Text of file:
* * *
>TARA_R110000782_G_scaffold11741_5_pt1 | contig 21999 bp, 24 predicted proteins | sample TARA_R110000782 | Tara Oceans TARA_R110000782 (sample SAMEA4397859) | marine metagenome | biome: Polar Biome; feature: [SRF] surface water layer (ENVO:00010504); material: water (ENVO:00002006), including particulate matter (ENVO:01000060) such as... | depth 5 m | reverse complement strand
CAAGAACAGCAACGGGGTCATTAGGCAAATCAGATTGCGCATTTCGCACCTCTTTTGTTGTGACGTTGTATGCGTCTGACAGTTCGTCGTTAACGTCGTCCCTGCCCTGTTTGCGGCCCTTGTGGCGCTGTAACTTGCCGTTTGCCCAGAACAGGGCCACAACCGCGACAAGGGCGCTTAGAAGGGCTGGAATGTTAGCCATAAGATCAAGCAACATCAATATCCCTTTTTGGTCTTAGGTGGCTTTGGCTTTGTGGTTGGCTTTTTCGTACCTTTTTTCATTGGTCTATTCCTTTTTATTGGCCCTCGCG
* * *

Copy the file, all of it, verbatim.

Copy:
>TARA_R110000782_G_scaffold11741_5_pt1 | contig 21999 bp, 24 predicted proteins | sample TARA_R110000782 | Tara Oceans TARA_R110000782 (sample SAMEA4397859) | marine metagenome | biome: Polar Biome; feature: [SRF] surface water layer (ENVO:00010504); material: water (ENVO:00002006), including particulate matter (ENVO:01000060) such as... | depth 5 m | reverse complement strand
CAAGAACAGCAACGGGGTCATTAGGCAAATCAGATTGCGCATTTCGCACCTCTTTTGTTGTGACGTTGTATGCGTCTGACAGTTCGTCGTTAACGTCGTCCCTGCCCTGTTTGCGGCCCTTGTGGCGCTGTAACTTGCCGTTTGCCCAGAACAGGGCCACAACCGCGACAAGGGCGCTTAGAAGGGCTGGAATGTTAGCCATAAGATCAAGCAACATCAATATCCCTTTTTGGTCTTAGGTGGCTTTGGCTTTGTGGTTGGCTTTTTCGTACCTTTTTTCATTGGTCTATTCCTTTTTATTGGCCCTCGCG